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Journal Article

Emergent inequality and business cycles in a simple behavioral macroeconomic model


Asano,  Yuki M.
Potsdam Institute for Climate Impact Research;


Kolb,  Jakob Johannes
Potsdam Institute for Climate Impact Research;


Heitzig,  Jobst
Potsdam Institute for Climate Impact Research;

Farmer,  J. Doyne
External Organizations;

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Asano, Y. M., Kolb, J. J., Heitzig, J., Farmer, J. D. (2021): Emergent inequality and business cycles in a simple behavioral macroeconomic model. - Proceedings of the National Academy of Sciences of the United States of America (PNAS), 118, 27, e2025721118.

Cite as: https://publications.pik-potsdam.de/pubman/item/item_25901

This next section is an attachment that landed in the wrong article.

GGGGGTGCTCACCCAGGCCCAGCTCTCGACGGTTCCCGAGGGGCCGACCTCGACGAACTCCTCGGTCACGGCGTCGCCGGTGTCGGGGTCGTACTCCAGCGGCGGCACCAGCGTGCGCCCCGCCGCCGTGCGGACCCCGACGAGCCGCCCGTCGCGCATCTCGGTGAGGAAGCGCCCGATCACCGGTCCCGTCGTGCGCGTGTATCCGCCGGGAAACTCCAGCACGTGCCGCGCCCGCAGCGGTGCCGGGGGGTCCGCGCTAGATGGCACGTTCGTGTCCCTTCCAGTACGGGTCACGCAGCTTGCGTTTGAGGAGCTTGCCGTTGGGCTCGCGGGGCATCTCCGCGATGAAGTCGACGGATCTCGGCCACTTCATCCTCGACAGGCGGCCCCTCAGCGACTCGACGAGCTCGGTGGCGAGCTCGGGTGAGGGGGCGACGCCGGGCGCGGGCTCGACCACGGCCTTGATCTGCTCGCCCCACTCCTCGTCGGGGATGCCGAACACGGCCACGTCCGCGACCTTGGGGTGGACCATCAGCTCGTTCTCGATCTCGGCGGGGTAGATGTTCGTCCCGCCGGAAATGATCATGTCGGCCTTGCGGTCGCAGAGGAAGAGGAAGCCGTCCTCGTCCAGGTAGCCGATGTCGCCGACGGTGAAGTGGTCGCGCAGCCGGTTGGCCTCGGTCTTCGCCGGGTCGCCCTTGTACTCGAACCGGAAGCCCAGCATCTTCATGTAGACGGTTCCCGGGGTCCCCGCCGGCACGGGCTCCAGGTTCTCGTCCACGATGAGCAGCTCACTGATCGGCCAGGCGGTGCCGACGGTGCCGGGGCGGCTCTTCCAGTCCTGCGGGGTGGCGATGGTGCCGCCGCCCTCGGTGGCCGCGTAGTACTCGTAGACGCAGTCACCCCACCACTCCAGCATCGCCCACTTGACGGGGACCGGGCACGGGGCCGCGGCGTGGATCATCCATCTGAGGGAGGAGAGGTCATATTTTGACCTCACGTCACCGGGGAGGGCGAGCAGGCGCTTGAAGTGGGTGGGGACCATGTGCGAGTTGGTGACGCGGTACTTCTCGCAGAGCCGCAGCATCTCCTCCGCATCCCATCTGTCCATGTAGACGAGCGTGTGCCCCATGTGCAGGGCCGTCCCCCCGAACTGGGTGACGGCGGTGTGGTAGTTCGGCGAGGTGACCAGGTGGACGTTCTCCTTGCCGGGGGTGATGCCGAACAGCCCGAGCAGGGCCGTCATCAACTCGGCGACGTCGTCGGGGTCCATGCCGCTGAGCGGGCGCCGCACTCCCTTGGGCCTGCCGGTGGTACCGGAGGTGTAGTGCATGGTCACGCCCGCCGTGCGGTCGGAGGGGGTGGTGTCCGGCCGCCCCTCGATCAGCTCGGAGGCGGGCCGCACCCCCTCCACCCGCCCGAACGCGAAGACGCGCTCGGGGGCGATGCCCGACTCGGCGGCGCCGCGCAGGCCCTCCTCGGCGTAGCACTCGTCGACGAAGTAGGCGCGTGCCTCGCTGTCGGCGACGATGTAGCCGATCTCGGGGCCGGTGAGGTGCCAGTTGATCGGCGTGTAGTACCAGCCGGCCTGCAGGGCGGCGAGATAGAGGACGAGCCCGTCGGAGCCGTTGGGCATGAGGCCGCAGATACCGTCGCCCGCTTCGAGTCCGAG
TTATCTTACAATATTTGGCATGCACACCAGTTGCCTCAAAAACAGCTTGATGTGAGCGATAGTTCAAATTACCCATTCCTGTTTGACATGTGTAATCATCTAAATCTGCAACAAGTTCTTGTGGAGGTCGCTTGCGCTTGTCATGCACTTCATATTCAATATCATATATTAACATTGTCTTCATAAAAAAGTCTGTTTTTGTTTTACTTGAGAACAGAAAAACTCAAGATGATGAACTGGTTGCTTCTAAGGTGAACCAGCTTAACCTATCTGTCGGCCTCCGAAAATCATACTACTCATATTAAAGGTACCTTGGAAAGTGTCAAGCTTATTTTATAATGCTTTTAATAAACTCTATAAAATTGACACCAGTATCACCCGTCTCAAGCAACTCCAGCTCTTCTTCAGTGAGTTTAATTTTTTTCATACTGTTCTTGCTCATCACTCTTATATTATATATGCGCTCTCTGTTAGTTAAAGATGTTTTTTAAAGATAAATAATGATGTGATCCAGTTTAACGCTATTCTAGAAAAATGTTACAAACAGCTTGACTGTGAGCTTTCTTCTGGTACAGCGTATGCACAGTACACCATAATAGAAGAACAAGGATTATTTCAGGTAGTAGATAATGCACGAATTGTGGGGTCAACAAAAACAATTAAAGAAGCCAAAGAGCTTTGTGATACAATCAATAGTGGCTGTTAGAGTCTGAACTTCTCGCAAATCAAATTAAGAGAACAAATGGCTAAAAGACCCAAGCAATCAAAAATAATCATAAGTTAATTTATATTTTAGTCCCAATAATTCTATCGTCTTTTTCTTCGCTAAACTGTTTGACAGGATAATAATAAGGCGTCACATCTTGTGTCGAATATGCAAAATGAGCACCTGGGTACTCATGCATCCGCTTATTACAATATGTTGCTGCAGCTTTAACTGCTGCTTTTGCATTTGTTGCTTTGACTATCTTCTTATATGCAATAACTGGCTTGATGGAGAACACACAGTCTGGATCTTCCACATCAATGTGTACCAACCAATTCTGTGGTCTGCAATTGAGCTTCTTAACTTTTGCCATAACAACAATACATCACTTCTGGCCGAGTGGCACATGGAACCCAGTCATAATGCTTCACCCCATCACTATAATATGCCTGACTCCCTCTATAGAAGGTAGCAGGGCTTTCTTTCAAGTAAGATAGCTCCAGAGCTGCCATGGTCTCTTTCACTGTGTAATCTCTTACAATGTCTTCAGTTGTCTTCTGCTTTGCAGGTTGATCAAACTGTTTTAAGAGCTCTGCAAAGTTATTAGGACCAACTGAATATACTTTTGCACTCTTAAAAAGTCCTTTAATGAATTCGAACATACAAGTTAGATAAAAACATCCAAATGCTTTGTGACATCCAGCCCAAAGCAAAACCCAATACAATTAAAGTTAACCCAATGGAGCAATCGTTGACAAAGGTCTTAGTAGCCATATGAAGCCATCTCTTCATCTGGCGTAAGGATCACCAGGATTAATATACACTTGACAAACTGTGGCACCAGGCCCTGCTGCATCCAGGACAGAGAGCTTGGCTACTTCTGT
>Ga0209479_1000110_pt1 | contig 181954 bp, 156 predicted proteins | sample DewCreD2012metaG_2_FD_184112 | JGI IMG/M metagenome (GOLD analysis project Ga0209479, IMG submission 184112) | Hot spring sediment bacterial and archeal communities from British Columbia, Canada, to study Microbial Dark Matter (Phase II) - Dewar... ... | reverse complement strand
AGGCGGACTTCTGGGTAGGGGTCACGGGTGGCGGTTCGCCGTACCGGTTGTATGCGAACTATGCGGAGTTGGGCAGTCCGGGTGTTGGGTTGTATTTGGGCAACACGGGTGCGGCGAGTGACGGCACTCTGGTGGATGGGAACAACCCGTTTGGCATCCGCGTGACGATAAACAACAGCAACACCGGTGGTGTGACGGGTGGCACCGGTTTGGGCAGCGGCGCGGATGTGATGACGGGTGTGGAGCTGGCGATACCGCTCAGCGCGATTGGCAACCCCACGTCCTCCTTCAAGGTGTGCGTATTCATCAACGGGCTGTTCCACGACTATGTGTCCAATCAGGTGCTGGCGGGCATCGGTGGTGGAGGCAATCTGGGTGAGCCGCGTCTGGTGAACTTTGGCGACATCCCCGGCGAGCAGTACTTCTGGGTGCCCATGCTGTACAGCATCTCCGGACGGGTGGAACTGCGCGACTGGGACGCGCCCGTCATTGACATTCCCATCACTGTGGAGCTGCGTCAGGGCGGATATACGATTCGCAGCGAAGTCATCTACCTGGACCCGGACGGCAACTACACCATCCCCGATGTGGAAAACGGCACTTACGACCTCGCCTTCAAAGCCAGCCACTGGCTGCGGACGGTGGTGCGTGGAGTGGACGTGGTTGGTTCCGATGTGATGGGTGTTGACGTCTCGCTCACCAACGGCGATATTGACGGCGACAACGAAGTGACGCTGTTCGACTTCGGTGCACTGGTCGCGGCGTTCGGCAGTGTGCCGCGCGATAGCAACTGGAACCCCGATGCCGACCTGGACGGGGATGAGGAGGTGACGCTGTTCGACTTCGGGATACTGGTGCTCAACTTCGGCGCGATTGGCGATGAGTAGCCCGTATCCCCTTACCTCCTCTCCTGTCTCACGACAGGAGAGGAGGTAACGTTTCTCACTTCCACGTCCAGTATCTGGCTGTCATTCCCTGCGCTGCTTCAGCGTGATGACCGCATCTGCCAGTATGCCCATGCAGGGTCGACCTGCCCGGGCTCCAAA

Standard macroeconomic models assume that households are rational in the sense that they are perfect utility maximizers and explain economic dynamics in terms of shocks that drive the economy away from the steady state. Here we build on a standard macroeconomic model in which a single rational representative household makes a savings decision of how much to consume or invest. In our model, households are myopic boundedly rational heterogeneous agents embedded in a social network. From time to time each household updates its savings rate by copying the savings rate of its neighbor with the highest consumption. If the updating time is short, the economy is stuck in a poverty trap, but for longer updating times economic output approaches its optimal value, and we observe a critical transition to an economy with irregular endogenous oscillations in economic output, resembling a business cycle. In this regime households divide into two groups: poor households with low savings rates and rich households with high savings rates. Thus, inequality and economic dynamics both occur spontaneously as a consequence of imperfect household decision-making. Adding a few “rational” agents with a fixed savings rate equal to the long-term optimum allows us to match business cycle timescales. Our work here supports an alternative program of research that substitutes utility maximization for behaviorally grounded decision-making.